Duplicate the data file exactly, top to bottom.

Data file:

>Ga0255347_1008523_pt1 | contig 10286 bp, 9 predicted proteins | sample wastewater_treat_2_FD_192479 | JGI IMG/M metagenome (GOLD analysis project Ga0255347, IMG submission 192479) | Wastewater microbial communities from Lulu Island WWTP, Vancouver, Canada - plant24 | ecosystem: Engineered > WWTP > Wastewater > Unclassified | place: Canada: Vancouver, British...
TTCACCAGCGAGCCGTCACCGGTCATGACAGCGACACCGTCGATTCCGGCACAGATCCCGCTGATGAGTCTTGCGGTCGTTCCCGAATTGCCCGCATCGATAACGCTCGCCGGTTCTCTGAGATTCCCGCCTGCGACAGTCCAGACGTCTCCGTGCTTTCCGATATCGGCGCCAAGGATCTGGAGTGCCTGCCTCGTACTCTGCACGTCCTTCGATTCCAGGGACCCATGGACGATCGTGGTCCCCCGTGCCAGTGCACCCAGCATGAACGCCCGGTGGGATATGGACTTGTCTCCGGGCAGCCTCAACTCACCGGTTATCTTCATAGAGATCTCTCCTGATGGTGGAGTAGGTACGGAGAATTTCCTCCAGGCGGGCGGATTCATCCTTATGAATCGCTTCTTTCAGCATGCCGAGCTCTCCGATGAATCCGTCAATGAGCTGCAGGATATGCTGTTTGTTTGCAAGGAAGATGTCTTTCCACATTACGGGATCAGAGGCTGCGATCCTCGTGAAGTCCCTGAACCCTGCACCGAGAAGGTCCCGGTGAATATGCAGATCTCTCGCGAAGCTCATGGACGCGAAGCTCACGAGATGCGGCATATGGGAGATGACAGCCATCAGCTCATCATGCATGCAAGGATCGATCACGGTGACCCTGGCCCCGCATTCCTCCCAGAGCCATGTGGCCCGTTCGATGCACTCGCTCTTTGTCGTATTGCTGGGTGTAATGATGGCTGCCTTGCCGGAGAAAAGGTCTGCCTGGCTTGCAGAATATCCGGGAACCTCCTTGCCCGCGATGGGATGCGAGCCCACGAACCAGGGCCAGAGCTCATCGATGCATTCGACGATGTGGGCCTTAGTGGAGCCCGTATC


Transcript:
>Ga0255347_1008523_pt1 | contig 10286 bp, 9 predicted proteins | sample wastewater_treat_2_FD_192479 | JGI IMG/M metagenome (GOLD analysis project Ga0255347, IMG submission 192479) | Wastewater microbial communities from Lulu Island WWTP, Vancouver, Canada - plant24 | ecosystem: Engineered > WWTP > Wastewater > Unclassified | place: Canada: Vancouver, British...
TTCACCAGCGAGCCGTCACCGGTCATGACAGCGACACCGTCGATTCCGGCACAGATCCCGCTGATGAGTCTTGCGGTCGTTCCCGAATTGCCCGCATCGATAACGCTCGCCGGTTCTCTGAGATTCCCGCCTGCGACAGTCCAGACGTCTCCGTGCTTTCCGATATCGGCGCCAAGGATCTGGAGTGCCTGCCTCGTACTCTGCACGTCCTTCGATTCCAGGGACCCATGGACGATCGTGGTCCCCCGTGCCAGTGCACCCAGCATGAACGCCCGGTGGGATATGGACTTGTCTCCGGGCAGCCTCAACTCACCGGTTATCTTCATAGAGATCTCTCCTGATGGTGGAGTAGGTACGGAGAATTTCCTCCAGGCGGGCGGATTCATCCTTATGAATCGCTTCTTTCAGCATGCCGAGCTCTCCGATGAATCCGTCAATGAGCTGCAGGATATGCTGTTTGTTTGCAAGGAAGATGTCTTTCCACATTACGGGATCAGAGGCTGCGATCCTCGTGAAGTCCCTGAACCCTGCACCGAGAAGGTCCCGGTGAATATGCAGATCTCTCGCGAAGCTCATGGACGCGAAGCTCACGAGATGCGGCATATGGGAGATGACAGCCATCAGCTCATCATGCATGCAAGGATCGATCACGGTGACCCTGGCCCCGCATTCCTCCCAGAGCCATGTGGCCCGTTCGATGCACTCGCTCTTTGTCGTATTGCTGGGTGTAATGATGGCTGCCTTGCCGGAGAAAAGGTCTGCCTGGCTTGCAGAATATCCGGGAACCTCCTTGCCCGCGATGGGATGCGAGCCCACGAACCAGGGCCAGAGCTCATCGATGCATTCGACGATGTGGGCCTTAGTGGAGCCCGTATC